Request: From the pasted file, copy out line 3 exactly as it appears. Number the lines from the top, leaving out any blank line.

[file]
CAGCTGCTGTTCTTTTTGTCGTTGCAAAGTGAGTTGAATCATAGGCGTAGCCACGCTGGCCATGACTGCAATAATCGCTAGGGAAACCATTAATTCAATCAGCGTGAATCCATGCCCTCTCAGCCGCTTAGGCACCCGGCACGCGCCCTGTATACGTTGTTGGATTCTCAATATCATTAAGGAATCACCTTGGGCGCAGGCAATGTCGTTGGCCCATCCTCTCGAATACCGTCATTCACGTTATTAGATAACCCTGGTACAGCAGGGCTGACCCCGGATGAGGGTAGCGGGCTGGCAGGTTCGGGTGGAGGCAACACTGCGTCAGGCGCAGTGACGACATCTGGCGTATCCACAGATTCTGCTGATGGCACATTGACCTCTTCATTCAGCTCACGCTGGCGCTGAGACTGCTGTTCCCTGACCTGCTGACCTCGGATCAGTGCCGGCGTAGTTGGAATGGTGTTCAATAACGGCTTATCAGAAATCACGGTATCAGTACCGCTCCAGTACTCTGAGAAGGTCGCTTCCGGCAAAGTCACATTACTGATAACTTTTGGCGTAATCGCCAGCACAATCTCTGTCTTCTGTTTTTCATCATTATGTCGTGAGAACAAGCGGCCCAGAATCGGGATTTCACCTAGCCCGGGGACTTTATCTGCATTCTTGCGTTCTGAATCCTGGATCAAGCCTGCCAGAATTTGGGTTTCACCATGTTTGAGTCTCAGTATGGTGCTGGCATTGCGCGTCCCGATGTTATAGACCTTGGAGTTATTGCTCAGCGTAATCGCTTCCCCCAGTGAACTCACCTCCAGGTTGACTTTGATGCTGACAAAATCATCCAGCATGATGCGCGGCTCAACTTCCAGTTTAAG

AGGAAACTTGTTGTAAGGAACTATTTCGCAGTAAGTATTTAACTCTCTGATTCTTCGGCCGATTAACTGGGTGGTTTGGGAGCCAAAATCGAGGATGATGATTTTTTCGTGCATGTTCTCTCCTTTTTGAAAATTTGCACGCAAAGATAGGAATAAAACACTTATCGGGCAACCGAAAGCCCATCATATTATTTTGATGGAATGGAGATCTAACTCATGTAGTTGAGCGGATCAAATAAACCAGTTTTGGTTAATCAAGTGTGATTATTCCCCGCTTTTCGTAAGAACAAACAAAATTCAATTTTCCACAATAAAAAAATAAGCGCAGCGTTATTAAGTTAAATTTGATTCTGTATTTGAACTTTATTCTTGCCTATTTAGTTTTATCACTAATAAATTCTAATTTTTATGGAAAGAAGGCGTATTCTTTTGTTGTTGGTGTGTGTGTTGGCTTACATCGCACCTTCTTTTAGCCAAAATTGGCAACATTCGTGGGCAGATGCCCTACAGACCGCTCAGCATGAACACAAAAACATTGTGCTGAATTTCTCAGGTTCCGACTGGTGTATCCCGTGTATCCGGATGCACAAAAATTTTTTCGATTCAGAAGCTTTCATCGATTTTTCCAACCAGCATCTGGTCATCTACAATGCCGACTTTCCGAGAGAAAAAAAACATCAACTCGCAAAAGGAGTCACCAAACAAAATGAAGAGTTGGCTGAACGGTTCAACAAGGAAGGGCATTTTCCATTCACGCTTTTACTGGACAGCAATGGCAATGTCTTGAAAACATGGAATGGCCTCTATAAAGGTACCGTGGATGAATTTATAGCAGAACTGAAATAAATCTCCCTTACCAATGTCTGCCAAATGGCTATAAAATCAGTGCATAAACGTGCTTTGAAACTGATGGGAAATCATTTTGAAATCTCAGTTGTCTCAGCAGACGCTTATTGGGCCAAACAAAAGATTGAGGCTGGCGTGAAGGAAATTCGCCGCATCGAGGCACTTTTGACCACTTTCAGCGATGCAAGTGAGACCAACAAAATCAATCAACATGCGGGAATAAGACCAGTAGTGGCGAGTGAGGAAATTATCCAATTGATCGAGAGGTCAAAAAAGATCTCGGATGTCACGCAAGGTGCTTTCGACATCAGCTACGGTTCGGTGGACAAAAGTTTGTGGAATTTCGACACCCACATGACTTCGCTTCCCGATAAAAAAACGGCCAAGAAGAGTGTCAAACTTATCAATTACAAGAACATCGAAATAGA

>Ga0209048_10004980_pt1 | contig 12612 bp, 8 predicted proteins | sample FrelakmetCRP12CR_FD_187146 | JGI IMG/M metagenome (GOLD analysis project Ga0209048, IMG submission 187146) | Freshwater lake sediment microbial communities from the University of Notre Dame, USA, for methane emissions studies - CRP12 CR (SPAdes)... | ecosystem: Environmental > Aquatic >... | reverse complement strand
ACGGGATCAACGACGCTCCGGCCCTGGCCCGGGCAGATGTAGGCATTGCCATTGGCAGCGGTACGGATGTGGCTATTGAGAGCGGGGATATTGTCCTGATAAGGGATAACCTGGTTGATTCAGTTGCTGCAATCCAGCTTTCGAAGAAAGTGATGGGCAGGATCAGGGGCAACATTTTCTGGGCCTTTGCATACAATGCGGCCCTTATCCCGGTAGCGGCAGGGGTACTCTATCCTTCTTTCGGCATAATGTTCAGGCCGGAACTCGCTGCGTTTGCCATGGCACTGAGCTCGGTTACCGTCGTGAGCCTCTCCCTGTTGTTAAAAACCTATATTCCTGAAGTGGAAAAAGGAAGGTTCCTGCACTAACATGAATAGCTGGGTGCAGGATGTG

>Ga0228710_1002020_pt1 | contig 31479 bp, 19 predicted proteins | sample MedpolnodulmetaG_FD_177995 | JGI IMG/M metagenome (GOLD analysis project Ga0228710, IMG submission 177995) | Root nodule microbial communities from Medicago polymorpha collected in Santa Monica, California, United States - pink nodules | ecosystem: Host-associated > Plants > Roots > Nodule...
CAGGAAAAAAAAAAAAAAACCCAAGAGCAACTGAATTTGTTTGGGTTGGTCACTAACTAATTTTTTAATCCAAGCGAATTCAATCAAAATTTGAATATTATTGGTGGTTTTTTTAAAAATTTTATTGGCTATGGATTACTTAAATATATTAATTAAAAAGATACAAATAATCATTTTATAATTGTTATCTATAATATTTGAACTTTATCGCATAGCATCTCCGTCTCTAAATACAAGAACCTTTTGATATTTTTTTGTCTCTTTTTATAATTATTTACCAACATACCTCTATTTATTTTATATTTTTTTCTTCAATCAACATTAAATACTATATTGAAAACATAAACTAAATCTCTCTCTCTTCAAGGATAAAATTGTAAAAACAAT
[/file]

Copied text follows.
>Ga0209048_10004980_pt1 | contig 12612 bp, 8 predicted proteins | sample FrelakmetCRP12CR_FD_187146 | JGI IMG/M metagenome (GOLD analysis project Ga0209048, IMG submission 187146) | Freshwater lake sediment microbial communities from the University of Notre Dame, USA, for methane emissions studies - CRP12 CR (SPAdes)... | ecosystem: Environmental > Aquatic >... | reverse complement strand